Police Chief: Cruisin Weekend ‘Much More Manageable’

Police Chief: Cruisin Weekend ‘Much More Manageable’
Coastal Highway is pictured near 59th Street last Friday. Photo by Chris Parypa

OCEAN CITY — Despite some significant traffic tie-ups and a considerable number of traffic stops and citations written, last weekend’s Cruisin O.C. event has been deemed “much more manageable” by resort officials.

During Monday’s Mayor and Council meeting, resort officials provided a preliminary overview of last weekend’s spring automotive event. While all the final statistics weren’t yet in, the event was characterized as much more manageable than in years past, suggesting the town might have turned a corner with its motorized special events.

Roughly 3,000 classic cars and an in-kind number of non-registered vehicles piled into the resort for the four-day event last weekend, bringing with them the typical traffic jams, crowds of spectators lining the streets and some burnouts, noise and other activities associated with the motorized special events. By and large, however, the spring Cruisin event was relatively tame compared to prior years, Ocean City Police Chief Ross Buzzuro told the Mayor and Council on Monday.

“We were very proactive,” he said. “The entire event seemed much more manageable. We seemed to have much more compliance from the motorists and the spectators on the sidewalk.”

Buzzuro said the Ocean City Police Department (OCPD) and its allied law enforcement partners conducted around 3,400 traffic stops and issued 1,300-plus citations during the event, but the spring Cruisin event by and large lacked much of the illicit behavior associated with it and other motorized special events in the past.

“It seemed like the whole event was notched down somewhat,” he said. “We didn’t see the debauchery and nonsense we’ve seen in the past.”

After a particularly troublesome motorized special event season two years ago, a task force was created to begin exploring how to make the events more manageable and compatible with residents and other weekend visitors. The most significant outcome of the task force’s efforts was the creation of a special event zone during motorized events with lower speed limits, higher fines and stricter enforcement of certain violations.

The special event zone was approved by the state legislature and was in place last weekend and the days leading up to it. Other initiatives to come out of the task force were stronger trespassing laws allowing property owners to curb some of the large crowds from congregating in certain areas and egging on participants to spin wheels and do burnouts.

Yet another initiative was having the promoter schedule events outside of Ocean City, such as the event last Saturday at the U.S. 13 Dragway and another event at the Casino at Ocean Downs last Friday, to spread out the event and relieve some of the congestion on the island. Buzzuro said all those initiatives combined helped make this year’s spring event run smoother than years past.

“It was a combination of a lot of things that helped,” he said. “The special event zone worked in terms of lowering speeds. We had a strong presence without allied law enforcement partners and the citizens did their part. There was nothing significant in terms of collisions. Hopefully, we’ve turned a corner. Last year, we had severe weather so it wasn’t a good comparison. Compared to 2017, it was much more manageable.”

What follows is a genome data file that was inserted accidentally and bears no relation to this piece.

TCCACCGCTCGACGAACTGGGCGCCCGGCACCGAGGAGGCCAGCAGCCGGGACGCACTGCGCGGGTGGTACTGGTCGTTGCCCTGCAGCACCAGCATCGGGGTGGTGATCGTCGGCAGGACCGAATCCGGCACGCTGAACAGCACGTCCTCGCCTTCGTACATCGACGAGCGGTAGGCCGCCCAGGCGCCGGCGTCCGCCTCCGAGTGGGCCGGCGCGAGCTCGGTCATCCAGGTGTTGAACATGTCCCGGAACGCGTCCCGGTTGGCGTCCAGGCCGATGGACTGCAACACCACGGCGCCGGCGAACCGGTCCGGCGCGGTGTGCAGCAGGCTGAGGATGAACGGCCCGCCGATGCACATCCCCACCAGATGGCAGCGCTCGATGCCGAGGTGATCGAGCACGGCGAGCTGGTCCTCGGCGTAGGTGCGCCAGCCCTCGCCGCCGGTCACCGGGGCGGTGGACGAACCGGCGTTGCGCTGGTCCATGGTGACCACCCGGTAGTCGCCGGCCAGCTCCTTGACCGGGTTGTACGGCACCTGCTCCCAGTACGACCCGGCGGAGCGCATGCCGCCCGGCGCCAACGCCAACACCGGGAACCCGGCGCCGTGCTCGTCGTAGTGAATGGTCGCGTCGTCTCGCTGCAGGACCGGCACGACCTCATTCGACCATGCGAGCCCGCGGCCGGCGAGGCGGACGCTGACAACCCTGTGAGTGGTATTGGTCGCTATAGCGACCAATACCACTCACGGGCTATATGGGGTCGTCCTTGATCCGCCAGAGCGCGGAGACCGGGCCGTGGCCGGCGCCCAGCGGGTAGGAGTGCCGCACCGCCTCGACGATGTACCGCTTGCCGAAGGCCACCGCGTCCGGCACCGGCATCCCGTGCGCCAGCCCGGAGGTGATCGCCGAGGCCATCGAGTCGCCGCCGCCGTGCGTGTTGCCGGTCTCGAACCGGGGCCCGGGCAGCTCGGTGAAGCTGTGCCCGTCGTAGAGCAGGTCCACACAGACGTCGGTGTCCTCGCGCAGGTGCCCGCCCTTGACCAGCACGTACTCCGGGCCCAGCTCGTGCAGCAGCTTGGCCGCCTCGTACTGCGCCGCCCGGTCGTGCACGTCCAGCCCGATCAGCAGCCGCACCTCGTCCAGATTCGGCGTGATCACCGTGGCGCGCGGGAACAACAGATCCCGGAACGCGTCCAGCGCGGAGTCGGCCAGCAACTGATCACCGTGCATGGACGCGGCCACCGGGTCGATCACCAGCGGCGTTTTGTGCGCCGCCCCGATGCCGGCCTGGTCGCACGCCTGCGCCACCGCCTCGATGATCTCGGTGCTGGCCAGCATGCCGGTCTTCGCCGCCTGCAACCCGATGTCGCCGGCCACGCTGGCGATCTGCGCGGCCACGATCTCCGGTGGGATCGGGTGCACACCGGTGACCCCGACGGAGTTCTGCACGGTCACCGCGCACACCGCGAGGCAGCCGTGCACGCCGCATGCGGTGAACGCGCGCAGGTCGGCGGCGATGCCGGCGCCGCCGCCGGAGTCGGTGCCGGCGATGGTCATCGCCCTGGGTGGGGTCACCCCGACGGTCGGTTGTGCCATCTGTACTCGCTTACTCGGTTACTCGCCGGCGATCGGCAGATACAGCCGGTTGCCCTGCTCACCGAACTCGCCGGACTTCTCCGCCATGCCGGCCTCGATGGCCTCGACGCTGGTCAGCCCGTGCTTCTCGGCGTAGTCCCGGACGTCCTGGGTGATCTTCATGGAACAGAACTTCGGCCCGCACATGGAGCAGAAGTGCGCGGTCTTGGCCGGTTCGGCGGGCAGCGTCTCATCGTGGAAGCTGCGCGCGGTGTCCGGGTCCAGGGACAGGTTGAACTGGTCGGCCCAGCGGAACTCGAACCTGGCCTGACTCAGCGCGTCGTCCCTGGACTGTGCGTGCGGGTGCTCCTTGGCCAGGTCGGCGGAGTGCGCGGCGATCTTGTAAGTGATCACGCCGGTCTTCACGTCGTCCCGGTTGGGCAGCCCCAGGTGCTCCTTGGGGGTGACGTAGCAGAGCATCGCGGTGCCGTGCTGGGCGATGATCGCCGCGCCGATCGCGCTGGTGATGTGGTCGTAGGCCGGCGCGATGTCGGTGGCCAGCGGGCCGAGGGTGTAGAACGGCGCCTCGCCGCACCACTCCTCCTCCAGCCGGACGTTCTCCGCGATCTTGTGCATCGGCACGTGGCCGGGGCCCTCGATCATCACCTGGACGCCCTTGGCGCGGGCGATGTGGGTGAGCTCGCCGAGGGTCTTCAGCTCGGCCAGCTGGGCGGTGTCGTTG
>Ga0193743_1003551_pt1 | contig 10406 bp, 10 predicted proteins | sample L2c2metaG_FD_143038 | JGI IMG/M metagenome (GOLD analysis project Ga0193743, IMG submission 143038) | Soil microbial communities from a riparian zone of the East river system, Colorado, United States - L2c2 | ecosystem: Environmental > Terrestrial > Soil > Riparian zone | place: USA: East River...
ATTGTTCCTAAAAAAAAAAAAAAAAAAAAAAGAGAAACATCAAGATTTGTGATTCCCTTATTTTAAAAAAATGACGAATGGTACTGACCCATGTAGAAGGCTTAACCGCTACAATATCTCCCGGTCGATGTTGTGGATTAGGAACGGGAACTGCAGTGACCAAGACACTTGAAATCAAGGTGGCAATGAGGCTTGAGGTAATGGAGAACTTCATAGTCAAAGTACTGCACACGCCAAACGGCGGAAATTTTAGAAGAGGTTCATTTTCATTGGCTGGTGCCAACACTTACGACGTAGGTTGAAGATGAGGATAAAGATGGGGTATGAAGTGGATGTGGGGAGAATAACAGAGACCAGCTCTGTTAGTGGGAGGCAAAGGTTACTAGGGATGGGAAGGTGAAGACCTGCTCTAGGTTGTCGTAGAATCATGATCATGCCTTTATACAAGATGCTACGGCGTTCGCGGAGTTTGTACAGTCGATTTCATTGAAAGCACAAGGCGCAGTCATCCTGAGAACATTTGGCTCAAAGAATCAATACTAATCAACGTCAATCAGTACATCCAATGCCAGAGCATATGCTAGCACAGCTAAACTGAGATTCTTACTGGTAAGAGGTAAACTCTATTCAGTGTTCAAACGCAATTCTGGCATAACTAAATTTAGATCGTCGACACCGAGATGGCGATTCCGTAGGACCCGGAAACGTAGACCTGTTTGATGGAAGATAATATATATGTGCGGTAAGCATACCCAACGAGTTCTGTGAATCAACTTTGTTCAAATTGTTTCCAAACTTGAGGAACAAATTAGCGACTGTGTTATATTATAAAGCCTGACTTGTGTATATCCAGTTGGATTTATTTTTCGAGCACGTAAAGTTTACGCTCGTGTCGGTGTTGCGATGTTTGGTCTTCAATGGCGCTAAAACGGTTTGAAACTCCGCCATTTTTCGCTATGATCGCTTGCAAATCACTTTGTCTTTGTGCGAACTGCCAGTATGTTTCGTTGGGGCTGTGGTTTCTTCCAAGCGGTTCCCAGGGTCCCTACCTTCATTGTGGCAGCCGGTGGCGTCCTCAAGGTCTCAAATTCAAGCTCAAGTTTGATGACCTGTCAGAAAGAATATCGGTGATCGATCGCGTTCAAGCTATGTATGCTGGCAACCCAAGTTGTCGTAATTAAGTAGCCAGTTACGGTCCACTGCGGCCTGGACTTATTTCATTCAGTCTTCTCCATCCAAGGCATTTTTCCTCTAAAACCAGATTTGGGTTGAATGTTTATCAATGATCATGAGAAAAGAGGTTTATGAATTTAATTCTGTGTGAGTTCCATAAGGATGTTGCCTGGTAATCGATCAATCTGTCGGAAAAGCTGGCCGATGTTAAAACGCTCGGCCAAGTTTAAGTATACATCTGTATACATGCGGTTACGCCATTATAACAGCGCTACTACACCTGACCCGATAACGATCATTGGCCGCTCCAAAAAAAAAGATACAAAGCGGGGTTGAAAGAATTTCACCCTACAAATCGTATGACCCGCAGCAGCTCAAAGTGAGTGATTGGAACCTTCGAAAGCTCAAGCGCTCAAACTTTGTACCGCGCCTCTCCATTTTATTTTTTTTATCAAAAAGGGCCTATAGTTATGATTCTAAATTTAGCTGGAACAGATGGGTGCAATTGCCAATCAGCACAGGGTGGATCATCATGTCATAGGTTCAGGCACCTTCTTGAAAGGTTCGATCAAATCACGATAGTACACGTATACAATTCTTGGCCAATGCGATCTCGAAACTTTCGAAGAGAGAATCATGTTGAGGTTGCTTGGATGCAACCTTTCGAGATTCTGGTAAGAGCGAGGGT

For his part, Mayor Rick Meehan said the motorized special event task force initiatives worked for the most part and thanked those who participated in it.

“I want to thank everyone who has and will continue to volunteer their time to serve on the task force,” he said. “We’ll have a follow-up meeting and hopefully we’ll continue to move forward with some of these things.”

Meehan agreed the combination of all of the task force initiatives helped make last weekend’s event more palatable for residents and visitors.

“We’ve really gone the extra mile to get our citizens and property owners cooperate with what we’re trying to do out there,” he said. “State Highway had more message boards out there and they had them out early and public works had the speed limit signs changed over in a timely manner. I can’t thank the promoter enough for developing these other events. I think there were 1,100 people out at the drag-way on Saturday night and there was around the same number at the event at Ocean Downs on Friday.”

Meehan also praised the various classic car clubs and hot rod clubs for policing themselves during the event.

“They are completely committed to this,” he said. “They are committed to talking to their participants and getting them to take it down a notch or two.”

Meehan said despite the apparent success, at least with last weekend’s event, there was still much work to be done.

“Nothing will ever be perfect, but I think we’ve turned a corner,” he said. “We might have lost some people because of some of these things, but I think we’ll get even more back. We’ll continue to find ways to make it compatible with our other weekend visitors. There were plenty of people out on the beach and up on the Boardwalk.”

About The Author: Shawn Soper

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Shawn Soper has been with The Dispatch since 2000. He began as a staff writer covering various local government beats and general stories. His current positions include managing editor and sports editor. Growing up in Baltimore before moving to Ocean City full time three decades ago, Soper graduated from Loch Raven High School in 1981 and from Towson University in 1985 with degrees in mass communications with a journalism concentration and history.